Digital Ecosystems: Why Are They the Future of Banking?

3 min read
Apr 17, 2024 8:12:01 AM
Unleashing Growth: How Digital Ecosystems are Transforming Banking

Singapore, 2013. Digital companies such as Alibaba dominate much of the online payment and lending market. At the same time, other digital giants are achieving historic profit margins while thousands of users, including older people, feel increasingly comfortable purchasing goods and services over the Internet.

In this context, Piyush Gupta, the CEO of DBS (Development Bank of Singapore), is faced with a dilemma. On the one hand, he can continue to focus DBS’s efforts on serving small and medium-sized businesses while digitizing each part of its value chain. On the other hand, he can embark on a much more ambitious digital transformation. 

The idea is simple: Following the model of companies like Amazon, Google, and Apple, DBS can build a digital ecosystem where the bank brings together various companies and services around customer needs. If it succeeds, the bank can go far beyond transactional services and begin to hold a completely new place in the daily lives of its customers. 

Shortly after, DBS’s commitment to building a digital ecosystem caused it to be awarded the best bank in the world in 2018. But, beyond recognition, the question is: What precisely is a digital ecosystem and why should financial institutions make efforts to build one?

Recently, we have seen how many neobanks, which were born as disruptive proposals, have lost steam or even disappeared completely. The causes of this phenomenon are complex, but without a doubt, the belief that transactional dynamics, totally isolated from other types of services without taking advantage of the network effect that digital ecosystems bring, poses obstacles for many of these businesses. 

To create a digital ecosystem, you should have a mindset focused on solving the customer’s daily needs. From there, a coherent network of services is built, in which, in addition to the bank, other companies participate to provide users with new services. With this, instead of growing vertically, financial institutions can achieve horizontal expansion that increases contact points with users, exponentially improves the number of transactions, and allows the network economy to grow.

Now, we must remember that the growth of a digital ecosystem must be supported by two pillars to be sustained over time.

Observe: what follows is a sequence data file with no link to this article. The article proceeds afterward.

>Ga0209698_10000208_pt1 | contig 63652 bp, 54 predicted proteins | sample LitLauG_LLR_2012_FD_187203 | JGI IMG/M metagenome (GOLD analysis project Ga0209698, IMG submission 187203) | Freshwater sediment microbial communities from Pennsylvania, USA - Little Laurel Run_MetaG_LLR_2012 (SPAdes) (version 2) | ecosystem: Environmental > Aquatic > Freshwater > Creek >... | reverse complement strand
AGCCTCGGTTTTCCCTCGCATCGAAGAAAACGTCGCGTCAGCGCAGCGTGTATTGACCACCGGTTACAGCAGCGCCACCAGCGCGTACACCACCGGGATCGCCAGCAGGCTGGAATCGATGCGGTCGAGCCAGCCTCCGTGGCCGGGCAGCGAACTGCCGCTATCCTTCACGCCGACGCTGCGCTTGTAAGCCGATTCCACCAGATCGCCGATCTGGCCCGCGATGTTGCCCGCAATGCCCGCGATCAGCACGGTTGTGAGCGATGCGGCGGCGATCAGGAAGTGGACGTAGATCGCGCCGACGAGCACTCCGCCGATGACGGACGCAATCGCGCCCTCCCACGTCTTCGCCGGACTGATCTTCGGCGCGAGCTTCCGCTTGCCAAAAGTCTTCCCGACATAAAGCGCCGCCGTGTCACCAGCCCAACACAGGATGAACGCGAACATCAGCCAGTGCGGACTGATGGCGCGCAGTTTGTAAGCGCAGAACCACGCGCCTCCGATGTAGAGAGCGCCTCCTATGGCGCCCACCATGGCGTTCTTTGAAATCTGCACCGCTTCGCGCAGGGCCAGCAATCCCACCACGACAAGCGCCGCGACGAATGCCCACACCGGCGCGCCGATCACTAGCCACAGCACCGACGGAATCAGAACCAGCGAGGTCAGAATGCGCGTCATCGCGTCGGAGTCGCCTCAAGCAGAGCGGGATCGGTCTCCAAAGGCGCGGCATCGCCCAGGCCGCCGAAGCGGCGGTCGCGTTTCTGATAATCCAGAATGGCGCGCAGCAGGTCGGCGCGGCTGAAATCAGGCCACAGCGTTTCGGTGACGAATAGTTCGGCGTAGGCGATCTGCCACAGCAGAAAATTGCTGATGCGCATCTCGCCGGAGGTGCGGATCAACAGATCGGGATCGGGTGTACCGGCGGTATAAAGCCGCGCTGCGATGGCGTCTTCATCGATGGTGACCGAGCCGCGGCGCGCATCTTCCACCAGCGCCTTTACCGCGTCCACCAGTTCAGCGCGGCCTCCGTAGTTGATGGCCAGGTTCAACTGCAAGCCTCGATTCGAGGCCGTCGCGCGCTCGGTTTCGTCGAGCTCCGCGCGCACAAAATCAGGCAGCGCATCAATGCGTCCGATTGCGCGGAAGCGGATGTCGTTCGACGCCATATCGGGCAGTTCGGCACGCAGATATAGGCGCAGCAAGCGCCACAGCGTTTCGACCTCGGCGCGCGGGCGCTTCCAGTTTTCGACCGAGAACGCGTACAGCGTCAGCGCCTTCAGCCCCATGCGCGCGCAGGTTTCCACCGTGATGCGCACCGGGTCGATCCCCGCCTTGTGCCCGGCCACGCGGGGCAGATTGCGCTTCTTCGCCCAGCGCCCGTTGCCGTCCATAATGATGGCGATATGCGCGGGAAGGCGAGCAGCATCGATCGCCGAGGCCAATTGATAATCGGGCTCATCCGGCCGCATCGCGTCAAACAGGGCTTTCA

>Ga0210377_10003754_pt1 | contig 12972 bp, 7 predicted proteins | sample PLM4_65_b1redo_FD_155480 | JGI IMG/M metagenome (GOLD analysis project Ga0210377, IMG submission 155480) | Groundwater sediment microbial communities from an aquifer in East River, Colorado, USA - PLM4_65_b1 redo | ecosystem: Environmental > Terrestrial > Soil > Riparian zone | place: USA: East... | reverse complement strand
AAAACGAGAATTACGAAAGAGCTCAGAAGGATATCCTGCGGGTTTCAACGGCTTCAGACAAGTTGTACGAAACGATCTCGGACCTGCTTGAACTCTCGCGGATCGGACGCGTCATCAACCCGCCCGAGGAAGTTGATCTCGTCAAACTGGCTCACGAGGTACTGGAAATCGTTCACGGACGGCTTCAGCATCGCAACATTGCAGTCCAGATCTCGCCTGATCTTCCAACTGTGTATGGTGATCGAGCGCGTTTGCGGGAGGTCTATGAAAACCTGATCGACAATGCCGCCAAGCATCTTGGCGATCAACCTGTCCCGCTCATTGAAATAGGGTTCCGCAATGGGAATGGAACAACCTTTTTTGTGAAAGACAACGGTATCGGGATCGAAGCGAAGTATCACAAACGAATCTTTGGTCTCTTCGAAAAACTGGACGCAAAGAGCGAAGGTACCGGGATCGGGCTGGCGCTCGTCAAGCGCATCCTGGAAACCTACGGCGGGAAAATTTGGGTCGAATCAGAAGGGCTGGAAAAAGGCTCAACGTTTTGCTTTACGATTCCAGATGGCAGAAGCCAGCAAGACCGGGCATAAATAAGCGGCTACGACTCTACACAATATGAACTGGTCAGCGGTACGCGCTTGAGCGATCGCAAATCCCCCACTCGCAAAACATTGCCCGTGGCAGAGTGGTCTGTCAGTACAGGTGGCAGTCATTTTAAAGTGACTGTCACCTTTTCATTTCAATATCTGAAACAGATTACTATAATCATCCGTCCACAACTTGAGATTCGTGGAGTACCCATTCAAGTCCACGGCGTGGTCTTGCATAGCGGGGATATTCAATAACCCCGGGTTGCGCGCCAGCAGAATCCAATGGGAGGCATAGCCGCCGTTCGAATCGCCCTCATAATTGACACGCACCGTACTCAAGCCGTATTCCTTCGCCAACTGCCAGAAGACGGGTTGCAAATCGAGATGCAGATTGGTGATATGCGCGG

First, there is the transactional pillar. It will contain all the channels we design to facilitate interactions and exchange value within the ecosystem. Here, we should make a distinction: In a digital ecosystem, we will find value creators, that is, service-providing companies, and value consumers, who are “ordinary” users.

This pillar seeks to minimize the cost of this interaction and guarantee a minimum user experience that reduces friction, which applies to both B2B and B2C relationships. 

The other pillar that we must consider is knowledge. Part of the success of this strategy lies in the fact that each actor that joins the digital ecosystem through its services must obtain benefits that go far beyond getting a new commercial window. 

Faced with this challenge, financial institutions have a significant advantage. They can build ecosystems that take advantage of the knowledge that they have accumulated over the years about their users—their needs and behaviors—and complement it with technologies such as data analysis and modeling, artificial intelligence, and any resources at their disposal to get insights that enable the actors in the ecosystem to remain in a constant cycle of learning and evolution.

As I said recently, all these efforts aim to allow users to find a valuable solution to their daily needs in the ecosystem. This is a compelling strategy if we consider that, by implementing it, neobanks that Pragma has assisted have managed to go from 2 million to 14 million customers in just three years. The key to this growth is understanding that, in this context and with their technological resources, financial institutions are called to leave their comfort zone to offer much more than credits, financial transactions, savings, and payment systems. 

Today, we are faced with a unique opportunity to serve users better, to become an essential part of their daily lives, but, above all, to improve their lives, promoting economic development and making available the services they need in the right form and at the right time.

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